Photo-physics of organic semiconductors: from solar cells to explosives detectors

Paul

Dr. Paul Shaw, University of Queensland
This colloquium will be held at 1 pm, 17th August, in Parnell 07-222

Organic semiconductors promise to revolutionise the design and fabrication of everyday optoelectronic devices, which includes displays, lighting, solar cells, and sensors. A key aspect in the development of organic semiconductor technology is understanding the physical process that governs device operation. Time-resolved spectroscopy provides a window for exploring the physics of organic semiconductor materials by probing the excited state species that underpin device performance.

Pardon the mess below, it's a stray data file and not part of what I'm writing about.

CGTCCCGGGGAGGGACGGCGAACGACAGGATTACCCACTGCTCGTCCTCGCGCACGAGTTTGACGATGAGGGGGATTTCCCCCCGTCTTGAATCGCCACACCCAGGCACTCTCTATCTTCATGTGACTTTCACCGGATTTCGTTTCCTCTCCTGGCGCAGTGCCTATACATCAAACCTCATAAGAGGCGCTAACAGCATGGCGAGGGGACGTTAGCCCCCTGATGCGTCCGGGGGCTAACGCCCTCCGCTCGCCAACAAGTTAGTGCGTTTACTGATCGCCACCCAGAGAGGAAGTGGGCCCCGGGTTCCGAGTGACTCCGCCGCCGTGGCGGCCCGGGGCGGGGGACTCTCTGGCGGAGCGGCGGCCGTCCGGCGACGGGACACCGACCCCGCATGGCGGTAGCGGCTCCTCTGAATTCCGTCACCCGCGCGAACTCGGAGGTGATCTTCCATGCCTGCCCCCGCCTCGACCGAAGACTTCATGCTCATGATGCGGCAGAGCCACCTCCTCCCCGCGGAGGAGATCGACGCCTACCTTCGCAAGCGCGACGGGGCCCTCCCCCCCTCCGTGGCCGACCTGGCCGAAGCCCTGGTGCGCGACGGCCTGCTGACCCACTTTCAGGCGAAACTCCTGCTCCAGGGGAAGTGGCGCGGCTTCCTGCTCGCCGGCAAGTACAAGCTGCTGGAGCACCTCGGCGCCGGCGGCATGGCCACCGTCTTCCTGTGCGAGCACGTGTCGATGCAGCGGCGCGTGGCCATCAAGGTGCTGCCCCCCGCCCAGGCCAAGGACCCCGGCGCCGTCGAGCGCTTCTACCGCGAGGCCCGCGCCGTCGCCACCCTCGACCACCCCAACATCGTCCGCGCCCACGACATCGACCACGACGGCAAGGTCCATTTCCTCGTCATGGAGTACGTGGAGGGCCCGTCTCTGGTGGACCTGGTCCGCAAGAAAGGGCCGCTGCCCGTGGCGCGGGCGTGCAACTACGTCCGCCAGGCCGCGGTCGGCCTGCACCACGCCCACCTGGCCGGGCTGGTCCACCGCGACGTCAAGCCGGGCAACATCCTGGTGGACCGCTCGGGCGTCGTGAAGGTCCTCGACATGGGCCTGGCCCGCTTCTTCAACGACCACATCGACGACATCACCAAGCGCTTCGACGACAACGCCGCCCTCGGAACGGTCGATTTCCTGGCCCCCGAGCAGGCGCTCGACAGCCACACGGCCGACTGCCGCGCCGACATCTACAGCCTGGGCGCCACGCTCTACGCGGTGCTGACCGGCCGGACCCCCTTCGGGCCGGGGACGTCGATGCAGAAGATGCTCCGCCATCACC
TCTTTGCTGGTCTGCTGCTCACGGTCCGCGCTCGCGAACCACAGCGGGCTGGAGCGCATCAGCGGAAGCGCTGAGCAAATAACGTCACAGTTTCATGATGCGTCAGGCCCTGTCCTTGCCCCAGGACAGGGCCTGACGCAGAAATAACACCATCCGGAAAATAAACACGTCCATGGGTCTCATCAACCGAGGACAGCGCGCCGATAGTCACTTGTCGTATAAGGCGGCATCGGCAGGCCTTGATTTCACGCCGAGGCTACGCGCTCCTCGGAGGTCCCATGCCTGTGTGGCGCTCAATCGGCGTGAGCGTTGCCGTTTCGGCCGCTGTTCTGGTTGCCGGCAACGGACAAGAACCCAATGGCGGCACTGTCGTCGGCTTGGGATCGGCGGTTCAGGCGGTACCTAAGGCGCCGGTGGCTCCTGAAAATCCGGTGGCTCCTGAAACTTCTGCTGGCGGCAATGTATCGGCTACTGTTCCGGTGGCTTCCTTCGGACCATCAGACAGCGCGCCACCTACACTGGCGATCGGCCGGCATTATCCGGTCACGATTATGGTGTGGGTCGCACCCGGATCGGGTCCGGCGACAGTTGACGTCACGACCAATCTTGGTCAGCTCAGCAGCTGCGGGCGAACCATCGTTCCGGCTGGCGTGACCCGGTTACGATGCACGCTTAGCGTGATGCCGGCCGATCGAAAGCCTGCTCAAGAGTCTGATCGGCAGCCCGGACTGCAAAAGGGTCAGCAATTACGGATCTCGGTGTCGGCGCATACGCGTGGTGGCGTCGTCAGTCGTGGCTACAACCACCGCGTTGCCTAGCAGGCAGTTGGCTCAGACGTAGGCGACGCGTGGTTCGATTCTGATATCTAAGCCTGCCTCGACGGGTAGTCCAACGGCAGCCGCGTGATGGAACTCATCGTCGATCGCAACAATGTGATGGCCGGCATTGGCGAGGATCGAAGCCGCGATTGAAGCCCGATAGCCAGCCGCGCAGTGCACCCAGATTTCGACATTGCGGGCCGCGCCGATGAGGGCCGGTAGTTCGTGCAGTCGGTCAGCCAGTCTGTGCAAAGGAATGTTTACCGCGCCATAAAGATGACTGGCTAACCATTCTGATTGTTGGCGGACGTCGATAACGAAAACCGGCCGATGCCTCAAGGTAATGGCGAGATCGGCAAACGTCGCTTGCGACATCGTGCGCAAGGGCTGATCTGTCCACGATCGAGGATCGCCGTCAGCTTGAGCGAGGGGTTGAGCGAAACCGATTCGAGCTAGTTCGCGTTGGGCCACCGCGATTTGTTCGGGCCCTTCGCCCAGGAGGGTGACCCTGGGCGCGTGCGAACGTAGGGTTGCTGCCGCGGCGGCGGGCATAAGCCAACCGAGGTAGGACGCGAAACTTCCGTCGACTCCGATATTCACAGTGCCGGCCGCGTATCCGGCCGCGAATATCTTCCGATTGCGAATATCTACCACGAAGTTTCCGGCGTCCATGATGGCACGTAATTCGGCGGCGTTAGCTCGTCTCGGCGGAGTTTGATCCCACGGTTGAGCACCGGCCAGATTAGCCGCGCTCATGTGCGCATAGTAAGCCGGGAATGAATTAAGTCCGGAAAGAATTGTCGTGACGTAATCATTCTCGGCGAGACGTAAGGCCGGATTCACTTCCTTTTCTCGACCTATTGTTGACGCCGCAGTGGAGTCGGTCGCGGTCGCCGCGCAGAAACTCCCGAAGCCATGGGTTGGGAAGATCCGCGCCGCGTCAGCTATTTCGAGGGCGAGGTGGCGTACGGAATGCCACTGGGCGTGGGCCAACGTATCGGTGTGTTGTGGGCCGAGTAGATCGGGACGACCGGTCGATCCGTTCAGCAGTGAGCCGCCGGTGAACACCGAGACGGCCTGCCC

In this seminar, I will describe some of the main spectroscopic techniques used to probe the photo-physical properties of organic semiconductors and how they can be applied to study specific processes. I will focus on two topics from my research: charge generation in organic solar cells and fluorescence quenching in sensors for explosives. In each case, I will describe the implications of the results for future materials design and improvement of device performance.